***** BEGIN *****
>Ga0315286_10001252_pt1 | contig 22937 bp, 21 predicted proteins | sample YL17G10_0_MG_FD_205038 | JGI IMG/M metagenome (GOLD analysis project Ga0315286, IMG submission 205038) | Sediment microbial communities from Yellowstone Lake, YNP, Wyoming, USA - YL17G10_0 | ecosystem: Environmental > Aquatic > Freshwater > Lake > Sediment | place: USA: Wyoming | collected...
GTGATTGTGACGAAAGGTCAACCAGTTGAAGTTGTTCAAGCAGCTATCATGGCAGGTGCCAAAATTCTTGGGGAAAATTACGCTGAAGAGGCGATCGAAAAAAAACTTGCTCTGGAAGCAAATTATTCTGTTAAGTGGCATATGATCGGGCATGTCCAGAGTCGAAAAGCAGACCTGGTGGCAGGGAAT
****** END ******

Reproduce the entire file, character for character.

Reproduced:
>Ga0315286_10001252_pt1 | contig 22937 bp, 21 predicted proteins | sample YL17G10_0_MG_FD_205038 | JGI IMG/M metagenome (GOLD analysis project Ga0315286, IMG submission 205038) | Sediment microbial communities from Yellowstone Lake, YNP, Wyoming, USA - YL17G10_0 | ecosystem: Environmental > Aquatic > Freshwater > Lake > Sediment | place: USA: Wyoming | collected...
GTGATTGTGACGAAAGGTCAACCAGTTGAAGTTGTTCAAGCAGCTATCATGGCAGGTGCCAAAATTCTTGGGGAAAATTACGCTGAAGAGGCGATCGAAAAAAAACTTGCTCTGGAAGCAAATTATTCTGTTAAGTGGCATATGATCGGGCATGTCCAGAGTCGAAAAGCAGACCTGGTGGCAGGGAAT